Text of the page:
The interactive experience begins as a turn-based game. There are ten scenarios that a player can choose to attend to in a pretend version of the United States. Each turn, time advances and each of the ten scenarios progresses along a storyline. The player chooses to attend to one situation per turn by teleporting to the location of the event. Each turn, nine other scenarios unfold based on the players’ choice of attention or destination of choice. For example, when the game begins, a player’s brother has a child in California, allowing the player the option to teleport there to spend time with the child. While the player is in California, a now-lonely friend in New York begins contemplating a move back home to Columbus, Ohio. The next turn, the player can return to New York to help assuage his friend’s loneliness, but cannot attend to the nine other scenarios simultaneously. In the above example, each turn spent with the player’s nephew in California makes the player’s nephew grow more and more attached to the player, uncovering dialogue such as “Mom, can Uncle/Aunt (your name) come over for dinner again? We can watch Star Wars and make snacks!” Meanwhile, the player, in repeatedly choosing to remain in California, must watch the friend in New York grow lonelier and lonelier each turn, uncovering dialogue such as “”I can do this. I can do this. Get hobby, exercise, one new weekend outing. I can do this,” revealing the internal states of characters in other scenarios.

The game follows a choose-your-own adventure format in that each choice opens a new set of choices as a result of the passing of time and action or inaction. The game will end after a certain amount of turns, leaving players to examine the lives they have created. Did the player devote enough teleportation choices to becoming an expert at a career or hobby? If so, what didn’t the player get to do? Where are the people the player chose not to date? What happens to the friends that were lost? As a result, I am hopeful that the game can be replayed over and over again, leaving a player with a full representation and examination of all the choices not made in a life, and an understanding of the futility of trying to be in multiple places at once in an attempt to somehow beat time, even with technology that does not yet exist.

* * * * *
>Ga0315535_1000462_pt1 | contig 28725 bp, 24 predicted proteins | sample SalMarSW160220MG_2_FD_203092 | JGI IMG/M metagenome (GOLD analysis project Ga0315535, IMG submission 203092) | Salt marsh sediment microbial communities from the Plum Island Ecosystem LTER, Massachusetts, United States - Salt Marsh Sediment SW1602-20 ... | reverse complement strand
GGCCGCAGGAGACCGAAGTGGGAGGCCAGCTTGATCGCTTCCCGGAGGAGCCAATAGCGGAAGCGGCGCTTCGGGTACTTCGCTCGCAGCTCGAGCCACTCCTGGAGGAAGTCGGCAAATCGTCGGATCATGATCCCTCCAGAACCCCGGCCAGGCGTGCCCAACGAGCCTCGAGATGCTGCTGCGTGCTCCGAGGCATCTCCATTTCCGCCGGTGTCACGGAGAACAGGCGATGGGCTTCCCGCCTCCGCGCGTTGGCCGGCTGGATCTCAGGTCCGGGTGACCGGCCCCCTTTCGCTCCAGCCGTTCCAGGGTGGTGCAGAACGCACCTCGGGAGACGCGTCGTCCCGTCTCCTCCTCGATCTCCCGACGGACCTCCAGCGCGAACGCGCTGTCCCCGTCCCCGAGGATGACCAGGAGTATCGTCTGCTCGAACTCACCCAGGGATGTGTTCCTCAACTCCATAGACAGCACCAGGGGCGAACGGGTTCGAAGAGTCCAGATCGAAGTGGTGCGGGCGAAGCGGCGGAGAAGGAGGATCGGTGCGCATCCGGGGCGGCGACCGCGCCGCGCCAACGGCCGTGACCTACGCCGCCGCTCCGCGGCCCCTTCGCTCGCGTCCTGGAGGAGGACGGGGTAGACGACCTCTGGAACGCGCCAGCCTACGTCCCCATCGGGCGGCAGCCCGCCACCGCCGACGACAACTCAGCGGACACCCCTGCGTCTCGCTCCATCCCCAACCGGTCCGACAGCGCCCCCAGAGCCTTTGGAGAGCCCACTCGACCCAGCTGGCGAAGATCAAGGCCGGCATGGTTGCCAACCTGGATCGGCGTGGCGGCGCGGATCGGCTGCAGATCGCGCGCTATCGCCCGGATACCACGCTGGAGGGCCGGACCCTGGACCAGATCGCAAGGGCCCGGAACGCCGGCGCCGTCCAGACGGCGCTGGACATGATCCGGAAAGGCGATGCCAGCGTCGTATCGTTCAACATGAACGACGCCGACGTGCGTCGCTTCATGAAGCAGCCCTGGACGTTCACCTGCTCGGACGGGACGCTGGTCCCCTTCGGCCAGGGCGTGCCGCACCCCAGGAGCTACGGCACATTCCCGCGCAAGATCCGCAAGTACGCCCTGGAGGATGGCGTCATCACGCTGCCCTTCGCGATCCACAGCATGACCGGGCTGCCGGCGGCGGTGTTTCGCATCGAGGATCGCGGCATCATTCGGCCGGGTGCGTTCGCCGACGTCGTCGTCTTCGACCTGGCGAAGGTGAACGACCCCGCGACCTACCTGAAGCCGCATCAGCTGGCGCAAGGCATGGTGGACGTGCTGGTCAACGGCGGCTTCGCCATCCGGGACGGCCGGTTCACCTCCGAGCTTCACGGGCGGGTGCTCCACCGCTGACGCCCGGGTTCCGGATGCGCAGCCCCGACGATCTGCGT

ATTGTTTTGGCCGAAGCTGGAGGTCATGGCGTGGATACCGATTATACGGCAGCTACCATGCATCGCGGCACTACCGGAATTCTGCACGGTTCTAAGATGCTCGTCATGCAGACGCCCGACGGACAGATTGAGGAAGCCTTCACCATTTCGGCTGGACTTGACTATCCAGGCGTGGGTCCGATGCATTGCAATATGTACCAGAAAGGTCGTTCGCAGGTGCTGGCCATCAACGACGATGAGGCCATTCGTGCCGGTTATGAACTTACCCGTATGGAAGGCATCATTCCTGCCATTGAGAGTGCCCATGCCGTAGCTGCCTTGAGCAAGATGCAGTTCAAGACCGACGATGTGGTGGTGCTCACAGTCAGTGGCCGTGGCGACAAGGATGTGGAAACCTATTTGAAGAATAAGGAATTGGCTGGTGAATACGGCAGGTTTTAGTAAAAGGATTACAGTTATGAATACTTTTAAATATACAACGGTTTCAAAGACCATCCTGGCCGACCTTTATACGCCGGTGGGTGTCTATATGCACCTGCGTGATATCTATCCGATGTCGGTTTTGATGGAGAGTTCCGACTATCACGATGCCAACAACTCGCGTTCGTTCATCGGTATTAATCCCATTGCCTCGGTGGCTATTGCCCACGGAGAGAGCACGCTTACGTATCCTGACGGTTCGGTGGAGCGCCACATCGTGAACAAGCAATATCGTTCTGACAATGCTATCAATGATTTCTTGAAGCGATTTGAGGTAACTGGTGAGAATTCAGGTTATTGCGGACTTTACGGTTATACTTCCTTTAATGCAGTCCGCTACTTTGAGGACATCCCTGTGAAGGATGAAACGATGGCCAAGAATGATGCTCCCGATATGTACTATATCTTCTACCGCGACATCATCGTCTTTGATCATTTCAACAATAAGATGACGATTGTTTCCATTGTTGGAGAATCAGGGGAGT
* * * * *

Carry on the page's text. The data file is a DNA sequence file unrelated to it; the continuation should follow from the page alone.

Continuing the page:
For the next iteration of this project, I will construct the scenarios and characters in ten different locations, and the different permutations of scenarios that follow with each teleportation choice that is made. I am envisioning a card game; if each location is assigned a different color scheme, a player can begin the game by choosing to which location, and color, the player wishes to teleport. For example, a player chooses to teleport to New York, color coded purple, to attend graduate school. Purple cards are turned over onto every location on a game board or mat, advancing the game’s clock by one. The player can now examine the various available options and choose to stay in New York, or teleport to California, color coded green, to witness the birth of his/her nephew, or teleport to D.C., color coded blue, to work in government. Each location corresponds to a color and each color triggers flipping of cards over the existing cards, eliminating choices and advancing the game. When the game ends, a player who is a true jumper, seeking to miss out on nothing and escape from being finite, might find that he or she misses out on everything.